Blog post due by Friday, June 2nd: 

Write up to 500 words describing 1) your interest in the Fellowship program, 2) your project idea(s), and 3) what you hope to learn through the fellowship experience.

Tuesday, May 30th


Burdrick, et al. “Questions & Answers 1: Digital Humanities Fundamentals,” Digital Humanities 122-123.

Burdrick, et al. “Specification 3: Core Competencies in Processes and Methods,” Digital Humanities 132-133.

The Digital Humanities Manifesto 2.0

Visconti, Amanda. “A Digital Humanities What, Why, & How

8:45 AM – 12:00 PM  Digital Scholarship Center (DSC)
  • Opening Welcome (Param Bedi, Kathleen McQuiston, Carrie Pirmann, and Courtney Paddick)
  • Introductions: Students introduce themselves and describe their projects.
  • Library & IT guests:
    • Param Bedi – Vice President, Library and Information Technology
    • Ken Flerlage – Business Intelligence Functional Architect
    • Dan Heuer – Head of Discovery and Access Services
    • Research Services (Nancy Frazier, Jill Hallam-Miller, Ben Hoover, Kathleen McQuiston, Jim Van Fleet, and Jason Snyder- in absentia)
    • Digital Pedagogy and Scholarship (Deb Balducci, Diane Jakacki,  Emily Sherwood, and Todd Suomela)
  • Overview of schedule & questions
  • Keeping a research journal
  • Project Charter
    • Developing a research question and plan
    • Conducting an environmental scan
    • Creating a timeline
Lunch as a group at the Bison
1:00 PM – 4:30 PM DSC

Wednesday, May 31st


Burdrick, et al. “Questions & Answers 2: The Project as Basic Unit,” Digital Humanities 124-125.

Burdrick, et al. “Specification 1: How to Evaluate Digital Scholarship,” Digital Humanities 128-129.

Burdrick, et al. “Specification 2: Project-Based Scholarship,” Digital Humanities 130-131.

9:00 AM – 12:00 PM DSC
1:00 PM – 4:30 PM DSC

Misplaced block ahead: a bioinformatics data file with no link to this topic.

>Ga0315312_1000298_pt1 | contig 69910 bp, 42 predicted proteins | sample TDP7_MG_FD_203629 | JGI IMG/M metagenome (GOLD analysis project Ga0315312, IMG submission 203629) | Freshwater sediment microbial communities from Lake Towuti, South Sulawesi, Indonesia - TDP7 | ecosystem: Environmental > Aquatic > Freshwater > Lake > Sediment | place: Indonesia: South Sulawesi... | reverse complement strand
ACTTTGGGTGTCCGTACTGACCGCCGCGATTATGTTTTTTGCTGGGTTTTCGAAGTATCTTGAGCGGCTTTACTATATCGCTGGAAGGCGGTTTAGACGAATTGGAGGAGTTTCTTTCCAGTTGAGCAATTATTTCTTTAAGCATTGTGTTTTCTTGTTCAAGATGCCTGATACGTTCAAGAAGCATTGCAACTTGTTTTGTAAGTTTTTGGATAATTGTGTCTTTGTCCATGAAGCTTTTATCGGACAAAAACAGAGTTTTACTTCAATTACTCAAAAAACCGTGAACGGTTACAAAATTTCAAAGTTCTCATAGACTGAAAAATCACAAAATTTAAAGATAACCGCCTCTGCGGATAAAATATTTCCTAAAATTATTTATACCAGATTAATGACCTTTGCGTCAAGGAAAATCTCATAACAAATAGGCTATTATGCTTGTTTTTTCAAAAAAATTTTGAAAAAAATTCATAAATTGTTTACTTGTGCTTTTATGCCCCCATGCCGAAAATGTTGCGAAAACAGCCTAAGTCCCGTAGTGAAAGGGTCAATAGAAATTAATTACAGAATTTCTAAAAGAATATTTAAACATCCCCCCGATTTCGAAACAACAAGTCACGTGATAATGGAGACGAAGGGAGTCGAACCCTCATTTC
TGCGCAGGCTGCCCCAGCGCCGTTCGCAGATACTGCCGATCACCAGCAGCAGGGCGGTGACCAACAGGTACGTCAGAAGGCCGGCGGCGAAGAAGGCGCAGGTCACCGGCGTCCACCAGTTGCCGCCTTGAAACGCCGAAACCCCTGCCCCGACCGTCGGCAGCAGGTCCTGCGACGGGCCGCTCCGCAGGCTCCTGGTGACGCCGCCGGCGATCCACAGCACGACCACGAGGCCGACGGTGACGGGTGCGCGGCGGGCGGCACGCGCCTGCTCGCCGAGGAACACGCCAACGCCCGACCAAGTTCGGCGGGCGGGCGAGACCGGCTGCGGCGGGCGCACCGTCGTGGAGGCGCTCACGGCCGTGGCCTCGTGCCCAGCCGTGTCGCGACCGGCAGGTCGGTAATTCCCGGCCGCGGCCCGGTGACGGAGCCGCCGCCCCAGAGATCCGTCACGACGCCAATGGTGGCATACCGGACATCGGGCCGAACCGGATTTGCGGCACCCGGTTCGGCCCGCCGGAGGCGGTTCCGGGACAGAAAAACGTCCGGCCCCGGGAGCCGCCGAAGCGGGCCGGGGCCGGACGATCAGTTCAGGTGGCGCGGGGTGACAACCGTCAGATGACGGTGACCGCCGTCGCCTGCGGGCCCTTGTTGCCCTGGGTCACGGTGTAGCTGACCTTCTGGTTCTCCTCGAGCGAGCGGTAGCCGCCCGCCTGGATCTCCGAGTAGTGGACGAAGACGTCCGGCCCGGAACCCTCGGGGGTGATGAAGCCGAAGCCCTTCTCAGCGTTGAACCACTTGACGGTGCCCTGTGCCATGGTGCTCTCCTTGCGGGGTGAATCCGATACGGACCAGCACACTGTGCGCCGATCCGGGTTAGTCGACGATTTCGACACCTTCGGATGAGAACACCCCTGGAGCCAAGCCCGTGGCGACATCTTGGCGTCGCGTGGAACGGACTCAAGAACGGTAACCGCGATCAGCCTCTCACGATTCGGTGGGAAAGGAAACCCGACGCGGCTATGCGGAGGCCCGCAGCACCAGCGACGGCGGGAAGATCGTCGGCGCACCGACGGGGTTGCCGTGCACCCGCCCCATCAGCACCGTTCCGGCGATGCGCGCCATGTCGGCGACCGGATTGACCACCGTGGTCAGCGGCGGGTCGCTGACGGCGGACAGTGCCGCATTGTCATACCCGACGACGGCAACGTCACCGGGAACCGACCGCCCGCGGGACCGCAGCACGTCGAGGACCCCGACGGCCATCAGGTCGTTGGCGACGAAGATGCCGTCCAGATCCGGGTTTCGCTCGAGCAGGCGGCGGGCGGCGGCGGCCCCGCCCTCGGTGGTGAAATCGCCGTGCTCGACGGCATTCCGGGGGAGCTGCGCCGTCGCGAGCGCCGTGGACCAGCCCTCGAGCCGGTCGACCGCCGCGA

Homework: Find an example of a digital scholarship project that relates to your topic and incorporates methodologies that you may consider using in your own research. We will discuss these projects on Thursday morning. Use Evaluating Digital Scholarship Projects as a guide for this exercise.

Thursday, June 1st

9:00 AM – 12:00 PM DSC
1:00 PM – 4:30 PM
  • Independent work time – research / project charter

Homework: Pick a tool we will not be formally covering in our sessions to demonstrate to the group on Friday.  When choosing a tool, find one that is specifically designed to support digital scholarship work; doesn’t require an extraordinary effort to install; and pushes you to try something you haven’t done before. Be prepared to explain/demonstrate the following: how to use the tool, what the tool does, what are the benefits/limitations of this tool, and any advanced or hidden features of the tool. You may want to consider choosing a tool you can potentially utilize in your own project.

Friday, June 2nd


Spiro, Lisa.  “This Is Why We Fight”: Defining the Values of the Digital Humanities

Grandjean, Martin.  A social network analysis of Twitter: Mapping the digital humanities community.

10:00 AM – 12: 00 PM DSC
  • Check-in
  • Student demos of tools
  • Discussion about the idea of a community of practice as it relates to digital scholarship. As one way to participate in the community of practice, we will each establish a public Twitter account, and start following digital scholarship and digital humanities practitioners. Our Twitter hashtag for the summer will be: #dssrf17
  • DH Slack
  • Digital Humanities Conference 2017
1:00 PM – 4:30 PM
  • Independent work time – research / project charter

Homework: Identify a text you are familiar with to run through Voyant.  Finding and Preparing Text from gives a good overview on what you will need.